"At noon Byng came out on deck in a light grey coat, white breeches and a big white wig. He had been persuaded with difficulty to be blindfolded, on the grounds that it would not be fair to the firing party to have to see his face. He was escorted out onto the quarter deck, ‘with a stately pace and a composed countenance’ according to the Evening Post, to see nine marines in their scarlet uniforms lined up in three rows. The rear row were in reserve. In front of him was a cushion and a heap of sawdust, sodden from the rain.

"He knelt on the cushion, tied the blindfold round his head and held up a neatly folded white handkerchief in his right hand. After a few agonizing moments he dropped the handkerchief, the six marines fired and the admiral fell gently on his side. He was fifty-two.

"The rights and wrongs of the matter have been disputed ever since, but Byng was not a political victim and Voltaire’s comment that he was shot ‘to encourage the others’ probably hit the nail on the head.

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* Before European settlement the area around Byng was inhabited by the Wiradjuri people.

* In 1830 William Tom chose 640 acres in the district and called his property Springfield. The area's Celtic associations are also apparent in the three welcome stones on the porch of 'Springfield' homestead. Custom dictated that the host would stand on the top step, the guest on the bottom, and they would greet each other in the middle.

* In the 1830s, following the lead of William Tom, other Cornishmen moved into the area - families with surnames like Lane, Grenfell, Pearse, Thomas, Oates and Paull settled in the district.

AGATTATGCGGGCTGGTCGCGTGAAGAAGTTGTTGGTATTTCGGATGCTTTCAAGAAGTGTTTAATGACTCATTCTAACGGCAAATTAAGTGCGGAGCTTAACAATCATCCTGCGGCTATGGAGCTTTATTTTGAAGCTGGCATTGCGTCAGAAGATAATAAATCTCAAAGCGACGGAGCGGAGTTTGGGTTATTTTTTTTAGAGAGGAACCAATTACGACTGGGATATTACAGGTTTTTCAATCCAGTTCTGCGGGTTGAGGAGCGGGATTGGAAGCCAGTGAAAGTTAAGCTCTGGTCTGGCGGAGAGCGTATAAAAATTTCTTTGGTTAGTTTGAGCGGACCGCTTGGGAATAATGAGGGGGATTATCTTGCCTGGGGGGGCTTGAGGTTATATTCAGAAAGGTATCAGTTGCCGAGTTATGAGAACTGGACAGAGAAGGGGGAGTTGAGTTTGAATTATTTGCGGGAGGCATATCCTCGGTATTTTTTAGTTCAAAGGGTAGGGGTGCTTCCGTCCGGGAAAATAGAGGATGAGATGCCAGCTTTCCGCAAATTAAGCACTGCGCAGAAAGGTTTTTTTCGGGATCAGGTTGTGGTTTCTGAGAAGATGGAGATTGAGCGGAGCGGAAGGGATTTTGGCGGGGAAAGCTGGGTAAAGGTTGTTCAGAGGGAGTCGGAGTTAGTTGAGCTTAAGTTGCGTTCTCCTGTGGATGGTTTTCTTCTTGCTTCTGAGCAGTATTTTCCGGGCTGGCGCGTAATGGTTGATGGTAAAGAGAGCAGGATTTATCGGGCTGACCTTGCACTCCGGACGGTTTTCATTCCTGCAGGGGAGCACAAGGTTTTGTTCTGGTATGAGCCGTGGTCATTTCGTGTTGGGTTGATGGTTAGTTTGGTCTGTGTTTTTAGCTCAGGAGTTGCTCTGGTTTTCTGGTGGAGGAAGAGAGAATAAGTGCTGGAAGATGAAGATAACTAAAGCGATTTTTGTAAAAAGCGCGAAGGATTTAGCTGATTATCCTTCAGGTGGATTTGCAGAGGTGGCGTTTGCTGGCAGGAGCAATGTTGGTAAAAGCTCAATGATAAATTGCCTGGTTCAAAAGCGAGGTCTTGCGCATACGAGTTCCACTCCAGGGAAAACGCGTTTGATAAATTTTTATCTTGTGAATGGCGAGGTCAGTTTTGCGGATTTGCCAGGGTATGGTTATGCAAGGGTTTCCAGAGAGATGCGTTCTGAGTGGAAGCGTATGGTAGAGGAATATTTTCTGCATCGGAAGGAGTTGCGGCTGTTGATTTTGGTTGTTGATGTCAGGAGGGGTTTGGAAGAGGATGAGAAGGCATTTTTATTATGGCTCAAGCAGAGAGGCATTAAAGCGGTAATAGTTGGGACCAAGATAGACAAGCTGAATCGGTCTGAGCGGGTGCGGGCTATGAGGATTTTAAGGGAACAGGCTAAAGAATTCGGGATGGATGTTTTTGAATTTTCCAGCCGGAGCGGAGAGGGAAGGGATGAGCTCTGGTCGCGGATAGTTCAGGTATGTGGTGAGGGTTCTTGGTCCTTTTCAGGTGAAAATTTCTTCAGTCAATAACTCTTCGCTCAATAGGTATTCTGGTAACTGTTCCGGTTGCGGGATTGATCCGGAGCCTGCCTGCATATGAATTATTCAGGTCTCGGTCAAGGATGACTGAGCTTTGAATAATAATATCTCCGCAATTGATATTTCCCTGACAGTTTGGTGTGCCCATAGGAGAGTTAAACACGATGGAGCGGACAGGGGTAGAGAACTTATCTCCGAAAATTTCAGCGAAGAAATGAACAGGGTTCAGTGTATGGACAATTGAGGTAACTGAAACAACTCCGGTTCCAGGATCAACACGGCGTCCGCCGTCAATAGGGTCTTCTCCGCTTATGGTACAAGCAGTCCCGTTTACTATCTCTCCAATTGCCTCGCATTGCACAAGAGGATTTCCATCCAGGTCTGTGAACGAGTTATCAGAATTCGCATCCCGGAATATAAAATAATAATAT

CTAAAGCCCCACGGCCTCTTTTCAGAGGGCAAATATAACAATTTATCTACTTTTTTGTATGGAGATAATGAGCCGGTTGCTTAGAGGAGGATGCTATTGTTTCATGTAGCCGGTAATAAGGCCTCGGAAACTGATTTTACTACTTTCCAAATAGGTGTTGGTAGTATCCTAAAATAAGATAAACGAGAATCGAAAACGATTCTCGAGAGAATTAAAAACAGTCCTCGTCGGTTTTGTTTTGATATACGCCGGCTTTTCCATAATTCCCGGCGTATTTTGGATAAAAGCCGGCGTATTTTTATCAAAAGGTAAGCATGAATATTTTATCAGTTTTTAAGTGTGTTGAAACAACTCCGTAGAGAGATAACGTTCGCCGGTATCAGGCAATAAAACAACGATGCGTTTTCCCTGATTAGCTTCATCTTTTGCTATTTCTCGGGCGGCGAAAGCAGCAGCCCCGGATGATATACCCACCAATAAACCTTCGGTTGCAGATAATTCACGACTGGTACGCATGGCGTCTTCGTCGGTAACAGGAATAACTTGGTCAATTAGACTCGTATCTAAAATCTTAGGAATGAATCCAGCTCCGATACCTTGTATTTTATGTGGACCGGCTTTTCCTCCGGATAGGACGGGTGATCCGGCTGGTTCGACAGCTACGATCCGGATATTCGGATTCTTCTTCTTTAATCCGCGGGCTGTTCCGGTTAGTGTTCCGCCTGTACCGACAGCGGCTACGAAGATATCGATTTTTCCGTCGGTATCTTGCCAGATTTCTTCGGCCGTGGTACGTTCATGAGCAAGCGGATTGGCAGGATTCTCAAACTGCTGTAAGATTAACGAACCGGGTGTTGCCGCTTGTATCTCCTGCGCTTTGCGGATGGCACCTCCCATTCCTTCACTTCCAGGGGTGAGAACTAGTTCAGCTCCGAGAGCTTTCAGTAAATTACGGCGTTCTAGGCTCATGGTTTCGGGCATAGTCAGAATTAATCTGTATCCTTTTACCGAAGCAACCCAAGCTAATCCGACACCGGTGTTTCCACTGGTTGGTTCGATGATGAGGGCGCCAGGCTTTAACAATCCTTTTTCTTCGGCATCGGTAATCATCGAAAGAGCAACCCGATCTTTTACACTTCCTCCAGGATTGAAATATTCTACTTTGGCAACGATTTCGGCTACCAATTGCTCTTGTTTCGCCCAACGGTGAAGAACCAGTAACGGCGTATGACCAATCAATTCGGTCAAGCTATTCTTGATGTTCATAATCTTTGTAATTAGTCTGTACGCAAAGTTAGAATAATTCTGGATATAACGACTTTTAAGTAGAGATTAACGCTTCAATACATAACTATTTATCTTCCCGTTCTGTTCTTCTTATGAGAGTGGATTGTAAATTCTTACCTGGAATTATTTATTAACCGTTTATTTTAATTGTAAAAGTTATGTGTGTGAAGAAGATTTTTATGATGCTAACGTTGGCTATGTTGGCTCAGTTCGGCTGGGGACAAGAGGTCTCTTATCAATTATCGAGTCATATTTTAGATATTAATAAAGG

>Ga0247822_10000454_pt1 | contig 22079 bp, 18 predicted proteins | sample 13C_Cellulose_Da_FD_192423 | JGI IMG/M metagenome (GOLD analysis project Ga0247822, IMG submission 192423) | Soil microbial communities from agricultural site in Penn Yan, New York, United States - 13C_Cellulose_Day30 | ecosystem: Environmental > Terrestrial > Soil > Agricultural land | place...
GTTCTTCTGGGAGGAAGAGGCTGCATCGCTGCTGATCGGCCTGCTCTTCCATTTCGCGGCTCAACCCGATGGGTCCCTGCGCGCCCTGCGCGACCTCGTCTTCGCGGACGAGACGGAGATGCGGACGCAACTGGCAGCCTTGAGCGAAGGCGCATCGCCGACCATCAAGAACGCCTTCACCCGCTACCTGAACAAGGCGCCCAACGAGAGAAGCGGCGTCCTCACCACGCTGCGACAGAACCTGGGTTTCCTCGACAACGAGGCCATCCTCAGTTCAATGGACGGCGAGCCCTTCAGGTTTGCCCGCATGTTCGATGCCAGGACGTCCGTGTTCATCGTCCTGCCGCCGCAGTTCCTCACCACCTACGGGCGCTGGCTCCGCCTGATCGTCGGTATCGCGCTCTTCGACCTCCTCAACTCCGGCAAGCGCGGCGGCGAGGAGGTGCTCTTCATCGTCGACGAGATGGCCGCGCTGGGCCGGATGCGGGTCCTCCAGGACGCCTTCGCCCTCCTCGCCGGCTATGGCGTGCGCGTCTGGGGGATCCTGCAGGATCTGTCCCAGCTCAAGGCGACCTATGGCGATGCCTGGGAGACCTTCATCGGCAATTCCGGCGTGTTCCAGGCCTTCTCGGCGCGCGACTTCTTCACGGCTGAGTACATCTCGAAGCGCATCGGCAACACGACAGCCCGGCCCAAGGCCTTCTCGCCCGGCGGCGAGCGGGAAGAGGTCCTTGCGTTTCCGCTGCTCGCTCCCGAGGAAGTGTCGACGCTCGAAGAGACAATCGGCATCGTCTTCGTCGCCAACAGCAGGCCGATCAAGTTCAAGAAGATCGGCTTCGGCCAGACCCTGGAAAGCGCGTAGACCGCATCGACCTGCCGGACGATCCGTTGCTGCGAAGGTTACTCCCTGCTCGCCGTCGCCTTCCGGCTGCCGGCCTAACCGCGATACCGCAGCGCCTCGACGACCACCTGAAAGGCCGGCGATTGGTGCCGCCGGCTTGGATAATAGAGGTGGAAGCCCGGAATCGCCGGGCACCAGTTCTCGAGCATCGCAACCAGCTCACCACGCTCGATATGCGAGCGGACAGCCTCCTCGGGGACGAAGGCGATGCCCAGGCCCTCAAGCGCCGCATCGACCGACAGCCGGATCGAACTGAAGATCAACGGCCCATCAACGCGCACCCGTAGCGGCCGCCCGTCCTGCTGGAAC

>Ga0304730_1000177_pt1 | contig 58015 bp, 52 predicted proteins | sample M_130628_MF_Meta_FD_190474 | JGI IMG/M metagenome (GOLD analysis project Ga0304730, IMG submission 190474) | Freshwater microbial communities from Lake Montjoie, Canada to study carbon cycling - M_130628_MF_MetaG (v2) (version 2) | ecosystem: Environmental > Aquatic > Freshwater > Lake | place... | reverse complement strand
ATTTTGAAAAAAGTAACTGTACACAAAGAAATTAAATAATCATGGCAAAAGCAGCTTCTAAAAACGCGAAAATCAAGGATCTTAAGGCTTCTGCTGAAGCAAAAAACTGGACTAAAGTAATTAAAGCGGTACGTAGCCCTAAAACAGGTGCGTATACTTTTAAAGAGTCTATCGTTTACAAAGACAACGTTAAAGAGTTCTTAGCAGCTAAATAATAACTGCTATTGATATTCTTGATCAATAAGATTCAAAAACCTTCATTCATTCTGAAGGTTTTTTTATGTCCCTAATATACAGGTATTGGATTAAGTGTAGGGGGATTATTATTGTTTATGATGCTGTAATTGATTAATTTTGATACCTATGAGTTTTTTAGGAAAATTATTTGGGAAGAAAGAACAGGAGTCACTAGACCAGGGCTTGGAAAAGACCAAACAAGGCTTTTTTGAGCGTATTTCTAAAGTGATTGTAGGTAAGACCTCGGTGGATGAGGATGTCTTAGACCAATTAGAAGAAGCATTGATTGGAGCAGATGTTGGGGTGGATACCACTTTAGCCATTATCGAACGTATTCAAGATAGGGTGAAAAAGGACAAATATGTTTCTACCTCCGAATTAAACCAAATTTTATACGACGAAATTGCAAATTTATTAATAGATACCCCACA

* Bookanan, probably the oldest homestead in the area, was built in 1840 by John Glasson, a descendant of George Hawke.

* Byng was initially known as 'Cornish Settlement' due to the preponderance of Cornish settlers in the earliest days of the settlement.

* In 1841 George Hawke introduced cherries, plums and apples to the area. These fruit trees at the 'Pendarves' estate became the genesis of Orange's fruit industry.

* In 1842 the first Wesleyan Church was built in Byng. It was the first non-conformist church west of the Blue Mountains.

* In 1852 the Government Surveyor submitted a report for the establishment of a reserve in the Parish of Byng.

* In 1854 the village reserve was established and the first allotments were surveyed.

* By 1856 the village is established as a few scattered houses in the valley.

* In 1873 the Wesleyan Church is completed.

* In 1885 the village was officially proclaimed between Lewis Ponds Creek and Sheep Station Creek.


Visitor Information

Orange Visitors Centre, Civic Square, Byng St, Orange, tel: (02) 6361 5226.


Useful Websites

There is a useful site with a number of photographs. Check out The Cornish roots in the region are celebrated at